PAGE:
The ministerial decision on Karel Sroubek's case was made in about an hour and without reading the whole case file, prompting renewed calls for the axe to fall on Immigration Minister Iain Lees-Galloway.
But Lees-Galloway maintains that he was thorough in making his decision, and has since gone back, read the entire case file, and stands by the decision based on the information he had at the time.
Meanwhile Sroubek has broken his silence, saying he is not as he has been portrayed in the media, while new details emerge about police stripping him of $190,000 under a law that allows police to target profits made unlawfully.
Immigration NZ is investigating the case following new claims that contradict the reasons why Lees-Galloway cancelled Sroubek's deportation liability in the first place.
The National Party has been hounding the Government over the decision, revealing new information each day this week during Question Time in a sustained attack.
On Thursday, under questioning from National, Lees-Galloway conceded that he made the decision about Sroubek, who is in prison for drug-smuggling, on the same day he received the case file.
He later admitted he did not read the whole file, and made his decision "within about an hour or so".
"I read various aspects of the full file. I didn't rely solely on the summary. This is the usual process for these decisions.
"I took much, much longer on this decision than I have on other decisions, and I'm following exactly the process that I inherited from the previous minister."
But National leader Simon Bridges said Lees-Galloway no longer had any credibility and should be sacked.
"After two weeks, Lees-Galloway has now admitted he didn't read the full file ... That's not careful consideration of what was a dangerous decision, and it is not acceptable due diligence from a senior Cabinet Minister.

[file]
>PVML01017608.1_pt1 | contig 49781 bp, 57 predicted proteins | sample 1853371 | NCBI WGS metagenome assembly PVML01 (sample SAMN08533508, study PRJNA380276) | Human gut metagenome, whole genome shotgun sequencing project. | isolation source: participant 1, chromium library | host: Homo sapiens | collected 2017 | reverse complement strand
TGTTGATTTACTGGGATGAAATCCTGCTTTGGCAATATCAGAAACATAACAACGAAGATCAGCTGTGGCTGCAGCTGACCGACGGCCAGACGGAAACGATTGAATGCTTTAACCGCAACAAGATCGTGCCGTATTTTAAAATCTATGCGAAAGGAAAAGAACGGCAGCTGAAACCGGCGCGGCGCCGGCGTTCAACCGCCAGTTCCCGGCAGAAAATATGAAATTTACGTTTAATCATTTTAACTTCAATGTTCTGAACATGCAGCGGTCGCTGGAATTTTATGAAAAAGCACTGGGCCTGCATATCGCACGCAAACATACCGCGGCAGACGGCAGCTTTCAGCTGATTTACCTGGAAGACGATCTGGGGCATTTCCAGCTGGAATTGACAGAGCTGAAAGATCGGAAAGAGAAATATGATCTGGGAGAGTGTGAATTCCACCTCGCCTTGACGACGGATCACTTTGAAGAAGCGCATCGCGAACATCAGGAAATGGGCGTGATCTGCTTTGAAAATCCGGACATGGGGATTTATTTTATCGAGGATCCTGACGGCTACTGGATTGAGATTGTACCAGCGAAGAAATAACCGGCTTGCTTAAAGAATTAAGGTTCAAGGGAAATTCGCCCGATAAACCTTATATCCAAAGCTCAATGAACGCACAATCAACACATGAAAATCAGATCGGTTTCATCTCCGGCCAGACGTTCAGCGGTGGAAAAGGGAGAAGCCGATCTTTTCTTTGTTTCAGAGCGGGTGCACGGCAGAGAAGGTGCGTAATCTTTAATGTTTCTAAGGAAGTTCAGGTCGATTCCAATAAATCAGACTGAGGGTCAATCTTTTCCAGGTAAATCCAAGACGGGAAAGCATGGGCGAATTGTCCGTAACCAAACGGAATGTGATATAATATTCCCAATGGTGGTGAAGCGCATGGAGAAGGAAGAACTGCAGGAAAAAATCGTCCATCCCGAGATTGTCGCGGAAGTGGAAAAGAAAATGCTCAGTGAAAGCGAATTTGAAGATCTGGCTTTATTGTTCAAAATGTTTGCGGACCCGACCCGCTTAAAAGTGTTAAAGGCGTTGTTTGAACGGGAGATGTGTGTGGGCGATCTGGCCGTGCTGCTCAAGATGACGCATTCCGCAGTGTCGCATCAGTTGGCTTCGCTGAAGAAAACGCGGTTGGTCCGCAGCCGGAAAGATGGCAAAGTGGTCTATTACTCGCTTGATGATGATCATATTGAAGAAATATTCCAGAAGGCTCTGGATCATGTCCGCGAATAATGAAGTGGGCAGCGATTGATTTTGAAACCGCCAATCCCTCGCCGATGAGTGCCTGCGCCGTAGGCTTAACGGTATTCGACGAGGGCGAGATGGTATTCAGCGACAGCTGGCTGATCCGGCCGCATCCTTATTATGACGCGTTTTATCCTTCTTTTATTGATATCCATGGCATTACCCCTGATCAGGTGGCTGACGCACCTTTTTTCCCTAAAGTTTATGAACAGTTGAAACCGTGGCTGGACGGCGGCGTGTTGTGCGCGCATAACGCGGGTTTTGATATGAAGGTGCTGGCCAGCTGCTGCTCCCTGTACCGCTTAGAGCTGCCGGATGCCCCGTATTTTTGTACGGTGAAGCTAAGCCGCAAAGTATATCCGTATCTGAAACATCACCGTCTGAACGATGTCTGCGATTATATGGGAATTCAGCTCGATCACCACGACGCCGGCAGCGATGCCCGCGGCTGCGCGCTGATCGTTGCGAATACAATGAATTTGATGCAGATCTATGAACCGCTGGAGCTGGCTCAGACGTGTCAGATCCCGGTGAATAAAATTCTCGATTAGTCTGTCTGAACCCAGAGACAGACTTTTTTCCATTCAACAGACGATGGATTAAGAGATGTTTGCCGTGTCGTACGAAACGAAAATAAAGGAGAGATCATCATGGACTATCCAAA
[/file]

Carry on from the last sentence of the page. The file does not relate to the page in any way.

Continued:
"The Prime Minister cannot expect the public to have confidence in any of his decisions given his careless approach to Sroubek's residency."
Immigration NZ general manager Stephen Dunstan said the process for absolute discretion by a minister has been in place since 2003, and it was not unusual for decisions to be made on the same day that the files arrive.
He said a case file could be up to 100 pages long, depending on how complex it was.
"The time-frame is really up to the minister. Some decisions are made on the same day. Sometimes ministers might ask questions or request further information," Dunstan said.
Prime Minister Jacinda Ardern and Lees-Galloway have said they are open to reviewing the process, following the investigation into Sroubek's case.
On Thursday, National's deputy leader Paula Bennett used parliamentary privilege to reveal an allegation that Sroubek threatened his estranged wife in a phone call from prison in May this year.
On Wednesday, she used Question Time to expose an alleged burglary of a $2.3m house just days after Sroubek placed a caveat on it, and on Tuesday she referred to court documents to reveal that a family was placed in a witness protection programme because of Sroubek's alleged actions.
Sroubek released a statement through his lawyer, saying he had nothing to do with the alleged burglary and was acquitted in the trial that involved the witness protection programme.
"Comments made about that case in the media are not balanced, and in particular do not reflect that the key prosecution witness' evidence was discredited," Sroubek said.
"Much of what has been said about me and my circumstances does not present the true picture.
"Until Immigration NZ reports backs to the Minister and I have had the opportunity to respond to him on any issue he may wish to raise, I will be making no further comment or statement."
Meanwhile Stuff reported that the Police Commissioner froze Sroubek's assets under the Criminal Proceeds Recovery Act, including cash in his business account.
The commissioner applied to freeze the Remuera property that was allegedly burgled, for which Sroubek had reportedly deposited $161,000.
In a settlement, the commissioner kept $190,000.